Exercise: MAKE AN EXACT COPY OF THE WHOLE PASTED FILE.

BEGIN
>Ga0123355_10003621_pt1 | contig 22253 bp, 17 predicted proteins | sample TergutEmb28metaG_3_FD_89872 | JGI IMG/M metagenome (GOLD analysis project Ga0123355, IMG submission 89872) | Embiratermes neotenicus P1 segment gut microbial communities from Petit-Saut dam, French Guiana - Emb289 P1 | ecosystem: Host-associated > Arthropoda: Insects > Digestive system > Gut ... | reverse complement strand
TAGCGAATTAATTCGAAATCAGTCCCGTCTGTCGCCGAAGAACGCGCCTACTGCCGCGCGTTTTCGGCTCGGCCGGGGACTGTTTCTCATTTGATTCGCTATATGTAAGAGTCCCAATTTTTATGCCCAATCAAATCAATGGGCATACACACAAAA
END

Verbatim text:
>Ga0123355_10003621_pt1 | contig 22253 bp, 17 predicted proteins | sample TergutEmb28metaG_3_FD_89872 | JGI IMG/M metagenome (GOLD analysis project Ga0123355, IMG submission 89872) | Embiratermes neotenicus P1 segment gut microbial communities from Petit-Saut dam, French Guiana - Emb289 P1 | ecosystem: Host-associated > Arthropoda: Insects > Digestive system > Gut ... | reverse complement strand
TAGCGAATTAATTCGAAATCAGTCCCGTCTGTCGCCGAAGAACGCGCCTACTGCCGCGCGTTTTCGGCTCGGCCGGGGACTGTTTCTCATTTGATTCGCTATATGTAAGAGTCCCAATTTTTATGCCCAATCAAATCAATGGGCATACACACAAAA